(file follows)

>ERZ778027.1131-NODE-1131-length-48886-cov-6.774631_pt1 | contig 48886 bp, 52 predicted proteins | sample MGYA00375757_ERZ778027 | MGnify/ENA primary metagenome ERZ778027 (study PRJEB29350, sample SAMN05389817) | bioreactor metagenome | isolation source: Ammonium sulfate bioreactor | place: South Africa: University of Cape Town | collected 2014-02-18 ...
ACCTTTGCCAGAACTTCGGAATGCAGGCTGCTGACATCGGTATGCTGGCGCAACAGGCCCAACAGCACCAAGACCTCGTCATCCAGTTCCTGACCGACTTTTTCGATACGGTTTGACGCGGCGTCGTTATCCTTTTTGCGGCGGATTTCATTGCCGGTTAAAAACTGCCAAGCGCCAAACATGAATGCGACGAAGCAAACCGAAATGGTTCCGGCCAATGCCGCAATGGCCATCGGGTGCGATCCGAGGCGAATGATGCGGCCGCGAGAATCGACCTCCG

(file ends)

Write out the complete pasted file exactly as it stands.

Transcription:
>ERZ778027.1131-NODE-1131-length-48886-cov-6.774631_pt1 | contig 48886 bp, 52 predicted proteins | sample MGYA00375757_ERZ778027 | MGnify/ENA primary metagenome ERZ778027 (study PRJEB29350, sample SAMN05389817) | bioreactor metagenome | isolation source: Ammonium sulfate bioreactor | place: South Africa: University of Cape Town | collected 2014-02-18 ...
ACCTTTGCCAGAACTTCGGAATGCAGGCTGCTGACATCGGTATGCTGGCGCAACAGGCCCAACAGCACCAAGACCTCGTCATCCAGTTCCTGACCGACTTTTTCGATACGGTTTGACGCGGCGTCGTTATCCTTTTTGCGGCGGATTTCATTGCCGGTTAAAAACTGCCAAGCGCCAAACATGAATGCGACGAAGCAAACCGAAATGGTTCCGGCCAATGCCGCAATGGCCATCGGGTGCGATCCGAGGCGAATGATGCGGCCGCGAGAATCGACCTCCG